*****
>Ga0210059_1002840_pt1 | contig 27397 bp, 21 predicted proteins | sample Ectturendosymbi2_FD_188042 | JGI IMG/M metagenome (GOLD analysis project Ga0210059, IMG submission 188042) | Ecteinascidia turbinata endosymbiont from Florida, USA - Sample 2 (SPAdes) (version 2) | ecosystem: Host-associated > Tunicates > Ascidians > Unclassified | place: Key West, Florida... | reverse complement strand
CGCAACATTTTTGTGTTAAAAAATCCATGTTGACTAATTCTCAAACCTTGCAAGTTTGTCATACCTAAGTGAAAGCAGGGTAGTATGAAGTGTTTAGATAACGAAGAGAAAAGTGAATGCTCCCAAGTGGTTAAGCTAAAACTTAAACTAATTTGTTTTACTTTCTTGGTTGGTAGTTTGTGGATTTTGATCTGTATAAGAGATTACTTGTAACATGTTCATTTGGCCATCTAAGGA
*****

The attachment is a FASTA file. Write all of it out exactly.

>Ga0210059_1002840_pt1 | contig 27397 bp, 21 predicted proteins | sample Ectturendosymbi2_FD_188042 | JGI IMG/M metagenome (GOLD analysis project Ga0210059, IMG submission 188042) | Ecteinascidia turbinata endosymbiont from Florida, USA - Sample 2 (SPAdes) (version 2) | ecosystem: Host-associated > Tunicates > Ascidians > Unclassified | place: Key West, Florida... | reverse complement strand
CGCAACATTTTTGTGTTAAAAAATCCATGTTGACTAATTCTCAAACCTTGCAAGTTTGTCATACCTAAGTGAAAGCAGGGTAGTATGAAGTGTTTAGATAACGAAGAGAAAAGTGAATGCTCCCAAGTGGTTAAGCTAAAACTTAAACTAATTTGTTTTACTTTCTTGGTTGGTAGTTTGTGGATTTTGATCTGTATAAGAGATTACTTGTAACATGTTCATTTGGCCATCTAAGGA